By Konrad von Finckenstein
This is the second article in a two-part series. For part one, please click here.
BILL C-18, THE Online News Act, is being discussed in committee. The stated purpose of the act is “is to regulate digital news intermediaries with a view to enhancing fairness in the Canadian digital news marketplace and contributing to its sustainability, including the sustainability of independent local news businesses.”
The motivation for the act stems from the idea that local newspapers do not get the appropriate recompense for news that they produce but that reaches the public via digital platforms and that platforms have inordinate market power that can be misused.
To rectify the situation, the act contemplates a bargaining process and, if needed, final arbitration, between platforms called Digital News Intermediaries (DNIs) and news organizations called Eligible News Businesses (ENBs), as discussed in part one of this series.
To rectify the situation regarding fairness, s.51 of the bill provides any DNI
… is prohibited from acting in any way that
(a) unjustly discriminates against the business;
(b) gives undue or unreasonable preference to any individual or entity, including itself; or
(c) subjects the business to an undue or unreasonable disadvantage.
The breadth of this prohibition renders any DNI potentially liable for any ranking or moderation decision that has any negative impact on an ENB. An aggrieved ENB can bring the matter before the CRTC who will judge the complaint.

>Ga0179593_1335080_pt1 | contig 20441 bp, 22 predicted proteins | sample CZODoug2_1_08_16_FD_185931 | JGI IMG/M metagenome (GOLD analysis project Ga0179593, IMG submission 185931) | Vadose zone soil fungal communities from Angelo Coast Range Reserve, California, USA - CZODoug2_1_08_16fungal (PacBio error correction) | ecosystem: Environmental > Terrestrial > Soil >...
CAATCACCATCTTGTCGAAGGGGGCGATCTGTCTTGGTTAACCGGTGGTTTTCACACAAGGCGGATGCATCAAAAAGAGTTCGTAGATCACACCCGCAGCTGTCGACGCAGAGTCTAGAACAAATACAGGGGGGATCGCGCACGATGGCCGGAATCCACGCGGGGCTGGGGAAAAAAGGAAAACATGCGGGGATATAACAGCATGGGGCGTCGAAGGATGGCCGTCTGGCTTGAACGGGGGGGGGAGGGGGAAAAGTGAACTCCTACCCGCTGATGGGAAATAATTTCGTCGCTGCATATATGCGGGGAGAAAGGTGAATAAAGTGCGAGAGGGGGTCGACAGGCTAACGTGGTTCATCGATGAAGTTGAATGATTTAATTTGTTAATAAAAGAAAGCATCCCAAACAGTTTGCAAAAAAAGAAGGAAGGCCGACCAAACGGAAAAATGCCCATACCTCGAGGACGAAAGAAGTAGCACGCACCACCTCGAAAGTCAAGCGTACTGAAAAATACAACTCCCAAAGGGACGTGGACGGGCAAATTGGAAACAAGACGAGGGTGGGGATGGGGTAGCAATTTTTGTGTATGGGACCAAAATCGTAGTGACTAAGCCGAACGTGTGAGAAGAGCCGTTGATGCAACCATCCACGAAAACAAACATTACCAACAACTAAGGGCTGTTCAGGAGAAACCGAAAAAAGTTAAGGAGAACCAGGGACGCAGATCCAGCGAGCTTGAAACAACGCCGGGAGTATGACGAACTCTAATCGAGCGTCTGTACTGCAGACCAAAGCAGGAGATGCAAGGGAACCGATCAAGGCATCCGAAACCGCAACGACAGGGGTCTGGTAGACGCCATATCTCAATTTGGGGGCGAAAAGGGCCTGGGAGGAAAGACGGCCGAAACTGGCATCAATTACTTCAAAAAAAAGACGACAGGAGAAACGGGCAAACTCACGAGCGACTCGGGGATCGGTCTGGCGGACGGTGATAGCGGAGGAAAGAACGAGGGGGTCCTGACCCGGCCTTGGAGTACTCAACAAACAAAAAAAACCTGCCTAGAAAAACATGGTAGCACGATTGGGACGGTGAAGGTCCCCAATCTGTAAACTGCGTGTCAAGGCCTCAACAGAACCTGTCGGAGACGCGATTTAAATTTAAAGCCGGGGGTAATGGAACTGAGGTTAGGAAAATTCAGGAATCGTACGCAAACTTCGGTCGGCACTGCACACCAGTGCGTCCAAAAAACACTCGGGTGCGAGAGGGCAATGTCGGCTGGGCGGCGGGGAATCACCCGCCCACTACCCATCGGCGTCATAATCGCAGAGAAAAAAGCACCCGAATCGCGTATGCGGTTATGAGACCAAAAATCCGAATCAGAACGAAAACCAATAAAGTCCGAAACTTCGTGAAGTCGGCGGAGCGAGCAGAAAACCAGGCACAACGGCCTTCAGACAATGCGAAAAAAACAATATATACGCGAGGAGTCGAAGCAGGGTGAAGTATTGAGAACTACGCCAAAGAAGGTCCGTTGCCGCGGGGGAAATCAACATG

This is coupled with reverse onus provisions in s.68 providing that the DNI alleged to have engaged in the behaviour has “the burden of establishing that any discrimination is not unjust or that any preference or disadvantage is not undue or unreasonable…”
So, for each complaint, the DNI will be required to prove that the impact of the ranking or recommendation or any other action that is alleged to have negatively impacted any ENB is not unjust, undue or material. This requires a DNI to prove a negative, for each complaint, which will likely lead to most allegations of preference or disadvantage to be determined to be “undue”.
This provision shows a complete misunderstanding of the activities of DNIs.
DNIs make millions of ranking decisions each day – each of these decisions could be subject to potential complaint by an ENB displeased with the ranking of its information.
DNIs also routinely obtain authoritative information from non-news sources. For instance, DNIs typically draw Covid-19 information from recognized government sources rather than news sites. Every instance where this occurs could also be subject to potential complaint by an ENB. All of these decisions are made by computers using artificial intelligence.
The CRTC has the power to punish any violation of the act’s provisions with administrative penalties of up to $15M per day per violation. Given the scale on which DNIs operate, and the ease with which ordinary DNI activities could be held to violate this provision, this represents an unquantifiable and unacceptable risks in penalties for DNIs.
It is justly considered a game killer by DNIs.
Applying a system of review of single decisions to a process driven by AI that makes millions of decisions each day just does not make sense.
The entire part of the bill dealing with undue preference has to be rethought and redrafted to fit the realities of the Internet.
More appropriate could be a provision along these lines:
- Authorizing the CRTC to demand access to a DNI’s algorithm
- Empowering the CRTC to have it examined by experts under strict confidentiality provisions, to examine and test them as to unjust discrimination, unreasonable preference or undue disadvantage
- Allow the CRTC to issue remedial orders designed to change the algorithm
Whether a solution along those lines or another more Internet attuned provision is chosen, the system set out in Bill C-18 does not work and should be abandoned.
Konrad von Finckenstein is a past president of the CRTC and commissioner of competition.